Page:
Tuesday, 23 November 2021

Sheffield and Tinsley Canal. River Don Navigation. New Junction Canal. Knottingley and Goole Canal. Sheffield to Goole.

   On Friday, when we’d come up the Tinsley flight, we’d mentioned to the volunteers that we’d probably be going back down on the Monday, but on Sunday morning it occurred to us that just mentioning it didn’t really count as a formal booking. There’s no-one to talk to at the weekend, so all we could do was leave a voice mail message and keep our fingers crossed.  On Sunday afternoon we went through the swing bridge, turned Legend round and pulled over at the service block, before going back through the bridge and mooring up pointing out of the city. On Monday morning we were up and ready to go, so that when Nigel gave us a ring at about 9am we wasted no time pulling out of the basin and getting ourselves to the top lock.


It was a lovely sunny day and Nigel and Chris had us down the flight and back to Holme lock in no time.

There's no shortage of water on the Tinsley Flight this year.

The Tinsley Flight volunteers having a safety brief.

Nigel and Chris hard at work.

You need to be careful at the double bottom lock, the overflow can easily fill your engine room up.

As if it couldn't get any better we were given a rainbow.

We say goodbye to our lock wheelers.

   We thanked them and waved goodbye, then set off down on the last few locks through Rotherham, before returning to the big commercial locks on the River Don Navigation.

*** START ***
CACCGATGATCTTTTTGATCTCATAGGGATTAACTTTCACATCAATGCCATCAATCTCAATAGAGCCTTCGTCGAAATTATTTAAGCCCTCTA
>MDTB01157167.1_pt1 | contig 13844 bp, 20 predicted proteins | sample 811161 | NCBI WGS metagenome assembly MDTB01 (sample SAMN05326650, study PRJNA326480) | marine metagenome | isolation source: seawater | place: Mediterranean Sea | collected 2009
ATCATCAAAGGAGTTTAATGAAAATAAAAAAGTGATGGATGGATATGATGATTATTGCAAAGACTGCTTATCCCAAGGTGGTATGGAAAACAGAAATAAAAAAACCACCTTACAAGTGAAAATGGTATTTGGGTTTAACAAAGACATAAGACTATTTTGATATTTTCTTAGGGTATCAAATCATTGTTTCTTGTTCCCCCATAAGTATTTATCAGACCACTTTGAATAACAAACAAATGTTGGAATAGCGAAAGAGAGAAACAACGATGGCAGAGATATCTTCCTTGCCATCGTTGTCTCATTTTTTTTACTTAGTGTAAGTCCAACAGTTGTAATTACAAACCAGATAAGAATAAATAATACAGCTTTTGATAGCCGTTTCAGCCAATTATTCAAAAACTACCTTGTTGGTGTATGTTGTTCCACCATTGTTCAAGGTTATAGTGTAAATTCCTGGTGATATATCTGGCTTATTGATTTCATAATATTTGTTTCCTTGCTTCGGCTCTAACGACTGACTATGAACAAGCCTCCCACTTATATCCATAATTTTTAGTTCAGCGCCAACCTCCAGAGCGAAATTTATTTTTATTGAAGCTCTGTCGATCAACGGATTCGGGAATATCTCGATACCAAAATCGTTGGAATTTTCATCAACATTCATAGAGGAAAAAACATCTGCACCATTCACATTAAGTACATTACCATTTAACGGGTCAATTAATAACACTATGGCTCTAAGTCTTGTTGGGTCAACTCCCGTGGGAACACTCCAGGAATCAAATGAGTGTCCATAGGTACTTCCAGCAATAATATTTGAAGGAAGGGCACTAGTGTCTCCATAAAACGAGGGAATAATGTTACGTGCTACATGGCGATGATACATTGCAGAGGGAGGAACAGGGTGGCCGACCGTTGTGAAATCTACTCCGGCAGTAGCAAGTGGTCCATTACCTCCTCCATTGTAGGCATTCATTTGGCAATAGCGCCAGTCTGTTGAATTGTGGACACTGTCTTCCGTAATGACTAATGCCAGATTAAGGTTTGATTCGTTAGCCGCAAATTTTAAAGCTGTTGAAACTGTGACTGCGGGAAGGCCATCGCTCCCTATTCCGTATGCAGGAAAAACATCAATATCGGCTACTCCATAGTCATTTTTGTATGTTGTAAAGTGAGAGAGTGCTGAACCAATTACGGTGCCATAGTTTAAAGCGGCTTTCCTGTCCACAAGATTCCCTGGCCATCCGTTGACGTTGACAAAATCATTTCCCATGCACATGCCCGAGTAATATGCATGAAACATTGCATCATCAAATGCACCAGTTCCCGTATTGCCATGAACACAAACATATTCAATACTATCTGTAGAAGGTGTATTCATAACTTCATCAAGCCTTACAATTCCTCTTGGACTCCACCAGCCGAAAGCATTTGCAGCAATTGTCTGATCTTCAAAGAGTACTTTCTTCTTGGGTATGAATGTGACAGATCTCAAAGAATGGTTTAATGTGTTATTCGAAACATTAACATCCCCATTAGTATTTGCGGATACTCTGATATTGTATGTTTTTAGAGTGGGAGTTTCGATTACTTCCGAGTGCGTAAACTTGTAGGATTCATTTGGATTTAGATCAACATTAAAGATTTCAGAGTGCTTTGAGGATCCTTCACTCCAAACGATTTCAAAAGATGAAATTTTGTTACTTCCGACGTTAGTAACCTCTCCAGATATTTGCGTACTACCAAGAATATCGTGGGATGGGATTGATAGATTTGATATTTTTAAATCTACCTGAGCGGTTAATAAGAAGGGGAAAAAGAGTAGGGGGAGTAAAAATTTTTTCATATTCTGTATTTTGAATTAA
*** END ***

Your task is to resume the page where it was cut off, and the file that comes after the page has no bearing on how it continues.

A lock to nowhwere. One of the original locks on the Don Navigation.

Eastwood lock, where the now derelict Dearne and Dove canal joins the Don.

   We had thought we’d stop at Eastwood for the night, but having looked at the wind forecast for the rest of the week, we decided to get as far as we could that day.  There was great excitement at Mexborough when  we actually shared a lock with another boat! We’d noticed Nb Odessy in various places on our travels this year; they’d been on the River Witham at the same time as us, and we’d gone past them moored up near Keadby, so it was really good to be able to finally meet them. They pulled over and moored up above Mexborough Low lock, so we waved farewell and carried on down the lock and on to Sprotbrough, getting there just as the sun was going down.